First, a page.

Analysts say an already weakened global economy could slip into recession in the aftermath of the worst terrorist attacks in U.S. history - but some experts insist that such worries are premature.
On the streets of Tokyo, people say they fear that Japan's already deteriorating economy could be further damaged by the terrorist attacks in the United States. One man says that the attacks have shattered his hopes that the world's second largest economy will avert a full blown recession. "The Japanese economy will obviously be affected," he said. "However, it is simply one of the many economies in the world, which could suffer as a result of these incidents."
While many international economists say that such predictions are premature, businesses and markets around the world are braced for a further downturn.
Analyst Ken Davies, from the Economist Intelligence Unit, says that many countries in Asia and elsewhere count on the United States as their largest export market. He says the United States is undoubtedly the major global engine for growth. "Asia has already been suffering this year from lower demand for exports," said Ken Davis. "It has been suffering more than anywhere else because it is so successful at selling high tech equipment to the United States. So it will make things worse."
While Mr. Davies warns against jumping to conclusions about the fate of the world economy over the coming months, he acknowledges that U.S. consumer confidence is key. "The only problem is the world economy is very much dependent on growth in the U.S. which has been very poor so far," he said. "The only thing holding the economy up is consumer confidence. All it needs it one cataclysmic event to dent that confidence and growth would be even worse. Well, this is a cataclysmic event."
On Thursday the Asian Development Bank said the terrorist attacks will at the very least have short-term implications. It, too, forecasts that U.S. consumers are now likely to curtail spending further, which, it says, will inevitably affect companies the world over.
The Manila-based international bank said it plans to lower growth forecasts for Asian countries outside of Japan in a report to be issued next month. For the longer term, its predictions are more optimistic. It says that Asia's traditionally high savings rates will ultimately help speed its recovery by shoring up liquidity.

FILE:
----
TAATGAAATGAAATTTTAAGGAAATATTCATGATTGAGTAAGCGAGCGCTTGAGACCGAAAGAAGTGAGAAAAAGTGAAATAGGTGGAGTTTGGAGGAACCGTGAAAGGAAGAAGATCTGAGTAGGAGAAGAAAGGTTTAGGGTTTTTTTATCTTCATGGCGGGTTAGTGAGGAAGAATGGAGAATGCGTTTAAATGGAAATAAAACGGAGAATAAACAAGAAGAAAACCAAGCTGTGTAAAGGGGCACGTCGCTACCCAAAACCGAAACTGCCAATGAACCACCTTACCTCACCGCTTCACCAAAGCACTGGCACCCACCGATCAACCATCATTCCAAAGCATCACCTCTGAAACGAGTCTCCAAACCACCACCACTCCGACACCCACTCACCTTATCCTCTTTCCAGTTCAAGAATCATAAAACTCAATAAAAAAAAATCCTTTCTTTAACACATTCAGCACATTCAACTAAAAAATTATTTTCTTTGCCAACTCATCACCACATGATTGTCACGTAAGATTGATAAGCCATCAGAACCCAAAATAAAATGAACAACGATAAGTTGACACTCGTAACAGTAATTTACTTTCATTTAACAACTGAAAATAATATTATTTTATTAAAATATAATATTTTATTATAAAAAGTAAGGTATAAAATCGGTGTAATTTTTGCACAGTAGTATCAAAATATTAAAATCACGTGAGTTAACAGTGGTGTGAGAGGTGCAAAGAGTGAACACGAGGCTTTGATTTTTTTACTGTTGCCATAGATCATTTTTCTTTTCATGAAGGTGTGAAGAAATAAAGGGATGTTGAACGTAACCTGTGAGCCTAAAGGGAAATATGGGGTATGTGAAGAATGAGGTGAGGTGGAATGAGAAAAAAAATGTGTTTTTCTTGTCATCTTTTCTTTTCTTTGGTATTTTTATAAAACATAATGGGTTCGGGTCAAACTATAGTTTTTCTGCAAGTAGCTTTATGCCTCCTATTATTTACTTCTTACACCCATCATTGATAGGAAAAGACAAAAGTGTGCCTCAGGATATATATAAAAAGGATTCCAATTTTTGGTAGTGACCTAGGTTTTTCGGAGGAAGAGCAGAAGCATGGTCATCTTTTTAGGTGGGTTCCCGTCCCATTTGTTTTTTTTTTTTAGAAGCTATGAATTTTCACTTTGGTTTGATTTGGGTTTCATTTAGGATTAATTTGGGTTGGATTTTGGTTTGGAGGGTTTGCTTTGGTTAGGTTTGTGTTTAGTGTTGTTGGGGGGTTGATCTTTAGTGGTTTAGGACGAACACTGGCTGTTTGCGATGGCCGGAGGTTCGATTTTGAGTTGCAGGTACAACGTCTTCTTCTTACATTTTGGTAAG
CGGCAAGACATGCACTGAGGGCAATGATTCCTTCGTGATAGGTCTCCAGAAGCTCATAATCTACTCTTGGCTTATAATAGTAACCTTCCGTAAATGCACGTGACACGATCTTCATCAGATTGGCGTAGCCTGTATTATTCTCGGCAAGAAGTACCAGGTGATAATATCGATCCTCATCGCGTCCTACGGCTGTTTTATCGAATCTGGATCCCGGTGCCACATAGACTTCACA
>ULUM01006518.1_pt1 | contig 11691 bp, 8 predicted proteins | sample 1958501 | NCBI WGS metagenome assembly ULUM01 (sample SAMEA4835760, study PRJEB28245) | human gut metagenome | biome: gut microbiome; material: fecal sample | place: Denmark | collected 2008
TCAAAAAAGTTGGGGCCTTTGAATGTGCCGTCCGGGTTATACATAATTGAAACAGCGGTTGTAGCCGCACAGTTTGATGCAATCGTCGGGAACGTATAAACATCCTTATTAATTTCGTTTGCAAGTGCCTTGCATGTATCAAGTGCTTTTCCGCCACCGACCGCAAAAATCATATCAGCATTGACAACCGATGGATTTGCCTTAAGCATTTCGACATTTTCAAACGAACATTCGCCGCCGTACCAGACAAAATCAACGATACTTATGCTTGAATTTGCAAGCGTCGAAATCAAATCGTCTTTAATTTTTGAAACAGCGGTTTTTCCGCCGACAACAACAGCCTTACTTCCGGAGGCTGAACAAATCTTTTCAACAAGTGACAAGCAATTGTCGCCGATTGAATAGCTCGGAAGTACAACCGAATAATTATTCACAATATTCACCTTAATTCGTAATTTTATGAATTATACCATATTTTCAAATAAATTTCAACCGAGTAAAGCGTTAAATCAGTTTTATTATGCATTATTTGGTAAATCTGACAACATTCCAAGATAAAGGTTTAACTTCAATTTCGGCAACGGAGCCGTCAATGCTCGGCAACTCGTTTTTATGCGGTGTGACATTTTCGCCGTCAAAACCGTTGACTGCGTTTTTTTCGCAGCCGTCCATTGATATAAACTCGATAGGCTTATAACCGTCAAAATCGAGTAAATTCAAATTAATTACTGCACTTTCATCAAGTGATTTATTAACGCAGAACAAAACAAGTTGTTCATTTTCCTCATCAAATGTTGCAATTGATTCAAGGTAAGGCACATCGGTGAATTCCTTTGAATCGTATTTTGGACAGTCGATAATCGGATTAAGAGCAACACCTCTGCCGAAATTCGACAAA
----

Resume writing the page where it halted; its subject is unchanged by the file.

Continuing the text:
Ever since the terrorist attacks on Tuesday, Asian central banks have stood ready to pump money into the financial system to avert a collapse. Japan injected some $16 billion into its markets Wednesday.
South Korean leaders also appear concerned and committed to action. The country's Finance Minister Jin Nyum is urging market participants not to panic and has promised to make emergency funds available to shore up the economy.
In the investment world, experts point to immediate problems. Analyst Desmond Supple, of Barclays Capital Markets in Singapore, says that some international banks simply cannot function with the temporary closure of New York's financial district hit in the attack. He says that routine operations - such as trade settlements - are impossible for many institutions. And the closure of the American bond market has worldwide repercussions. "U.S. treasury bonds are not trading which means no global credit markets are trading," he said. "Any company that wants to issue bonds cannot do so at the present moment in time. You have concerns over settlement risks because financial institutions are not operating effectively. Back office support systems have been blown out in some institutions, so again there is limited liquidity."
China's economy is better insulated from the falling demand in Asia, since it relies somewhat less on American exports. The United States takes about one-third of China's output.
However, it too is feeling some short-terms effects of the crisis. Trade officials negotiating its long-awaited entry into the World Trade Organization have postponed their decision following the terrorist attacks. Both China and Taiwan were hoping to receive informal approval to join the trade body by the end of the week.